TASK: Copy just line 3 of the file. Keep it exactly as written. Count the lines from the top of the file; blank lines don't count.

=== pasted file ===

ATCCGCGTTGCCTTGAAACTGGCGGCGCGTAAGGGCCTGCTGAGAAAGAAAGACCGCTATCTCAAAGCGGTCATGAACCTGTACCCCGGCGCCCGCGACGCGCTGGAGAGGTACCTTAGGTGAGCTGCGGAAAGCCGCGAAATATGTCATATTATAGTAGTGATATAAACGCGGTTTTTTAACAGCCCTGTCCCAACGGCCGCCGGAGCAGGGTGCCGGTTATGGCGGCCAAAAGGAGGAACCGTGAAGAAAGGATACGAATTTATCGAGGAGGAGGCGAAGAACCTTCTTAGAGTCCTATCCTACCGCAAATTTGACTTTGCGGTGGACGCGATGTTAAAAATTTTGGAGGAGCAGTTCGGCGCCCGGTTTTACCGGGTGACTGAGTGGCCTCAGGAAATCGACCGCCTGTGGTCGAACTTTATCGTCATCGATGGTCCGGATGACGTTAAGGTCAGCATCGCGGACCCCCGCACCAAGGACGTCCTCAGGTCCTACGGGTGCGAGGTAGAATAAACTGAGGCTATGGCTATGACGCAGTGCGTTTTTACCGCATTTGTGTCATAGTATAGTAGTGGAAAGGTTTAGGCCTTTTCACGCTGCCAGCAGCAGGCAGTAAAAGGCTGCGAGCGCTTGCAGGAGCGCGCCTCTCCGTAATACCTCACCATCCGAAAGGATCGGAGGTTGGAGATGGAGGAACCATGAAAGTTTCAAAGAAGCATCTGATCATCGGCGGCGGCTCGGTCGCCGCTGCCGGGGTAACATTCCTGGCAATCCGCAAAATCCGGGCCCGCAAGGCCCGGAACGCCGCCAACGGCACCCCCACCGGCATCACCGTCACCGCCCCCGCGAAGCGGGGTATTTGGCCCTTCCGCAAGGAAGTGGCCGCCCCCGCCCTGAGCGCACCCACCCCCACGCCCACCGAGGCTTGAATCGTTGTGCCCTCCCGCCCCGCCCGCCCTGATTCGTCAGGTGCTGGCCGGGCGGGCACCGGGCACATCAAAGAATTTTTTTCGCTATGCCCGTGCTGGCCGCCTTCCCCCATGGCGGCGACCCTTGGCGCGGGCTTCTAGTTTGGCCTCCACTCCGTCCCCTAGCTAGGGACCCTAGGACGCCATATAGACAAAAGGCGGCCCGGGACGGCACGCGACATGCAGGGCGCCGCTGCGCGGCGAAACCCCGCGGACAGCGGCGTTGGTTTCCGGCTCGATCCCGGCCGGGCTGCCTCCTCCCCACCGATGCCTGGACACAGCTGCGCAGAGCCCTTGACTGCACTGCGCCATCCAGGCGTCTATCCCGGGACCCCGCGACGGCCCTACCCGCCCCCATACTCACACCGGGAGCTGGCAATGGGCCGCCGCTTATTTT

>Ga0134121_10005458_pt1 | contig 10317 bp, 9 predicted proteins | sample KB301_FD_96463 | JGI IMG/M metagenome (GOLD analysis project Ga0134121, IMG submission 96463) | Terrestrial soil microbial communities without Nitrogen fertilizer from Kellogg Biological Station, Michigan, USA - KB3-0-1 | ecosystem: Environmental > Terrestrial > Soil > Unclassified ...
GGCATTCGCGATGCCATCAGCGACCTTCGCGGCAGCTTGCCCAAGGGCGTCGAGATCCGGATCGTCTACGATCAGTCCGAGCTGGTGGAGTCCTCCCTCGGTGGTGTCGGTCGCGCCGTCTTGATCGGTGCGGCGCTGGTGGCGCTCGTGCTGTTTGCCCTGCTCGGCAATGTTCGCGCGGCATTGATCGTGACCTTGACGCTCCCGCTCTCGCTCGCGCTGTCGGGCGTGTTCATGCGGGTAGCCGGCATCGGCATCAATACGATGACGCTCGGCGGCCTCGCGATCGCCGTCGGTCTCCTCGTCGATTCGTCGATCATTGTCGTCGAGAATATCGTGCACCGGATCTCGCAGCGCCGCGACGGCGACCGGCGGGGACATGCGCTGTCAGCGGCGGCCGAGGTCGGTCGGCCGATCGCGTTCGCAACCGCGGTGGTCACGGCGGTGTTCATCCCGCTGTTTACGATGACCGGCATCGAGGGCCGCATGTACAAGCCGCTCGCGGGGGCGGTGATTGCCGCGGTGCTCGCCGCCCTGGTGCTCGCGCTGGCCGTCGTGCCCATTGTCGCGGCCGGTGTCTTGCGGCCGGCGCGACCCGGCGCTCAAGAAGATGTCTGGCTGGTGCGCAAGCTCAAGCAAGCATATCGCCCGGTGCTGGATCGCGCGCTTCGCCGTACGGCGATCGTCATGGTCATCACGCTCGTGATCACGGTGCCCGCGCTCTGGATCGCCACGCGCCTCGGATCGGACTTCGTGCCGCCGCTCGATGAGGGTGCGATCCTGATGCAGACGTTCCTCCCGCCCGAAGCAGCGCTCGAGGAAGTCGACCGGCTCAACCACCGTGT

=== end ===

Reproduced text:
GGCATTCGCGATGCCATCAGCGACCTTCGCGGCAGCTTGCCCAAGGGCGTCGAGATCCGGATCGTCTACGATCAGTCCGAGCTGGTGGAGTCCTCCCTCGGTGGTGTCGGTCGCGCCGTCTTGATCGGTGCGGCGCTGGTGGCGCTCGTGCTGTTTGCCCTGCTCGGCAATGTTCGCGCGGCATTGATCGTGACCTTGACGCTCCCGCTCTCGCTCGCGCTGTCGGGCGTGTTCATGCGGGTAGCCGGCATCGGCATCAATACGATGACGCTCGGCGGCCTCGCGATCGCCGTCGGTCTCCTCGTCGATTCGTCGATCATTGTCGTCGAGAATATCGTGCACCGGATCTCGCAGCGCCGCGACGGCGACCGGCGGGGACATGCGCTGTCAGCGGCGGCCGAGGTCGGTCGGCCGATCGCGTTCGCAACCGCGGTGGTCACGGCGGTGTTCATCCCGCTGTTTACGATGACCGGCATCGAGGGCCGCATGTACAAGCCGCTCGCGGGGGCGGTGATTGCCGCGGTGCTCGCCGCCCTGGTGCTCGCGCTGGCCGTCGTGCCCATTGTCGCGGCCGGTGTCTTGCGGCCGGCGCGACCCGGCGCTCAAGAAGATGTCTGGCTGGTGCGCAAGCTCAAGCAAGCATATCGCCCGGTGCTGGATCGCGCGCTTCGCCGTACGGCGATCGTCATGGTCATCACGCTCGTGATCACGGTGCCCGCGCTCTGGATCGCCACGCGCCTCGGATCGGACTTCGTGCCGCCGCTCGATGAGGGTGCGATCCTGATGCAGACGTTCCTCCCGCCCGAAGCAGCGCTCGAGGAAGTCGACCGGCTCAACCACCGTGT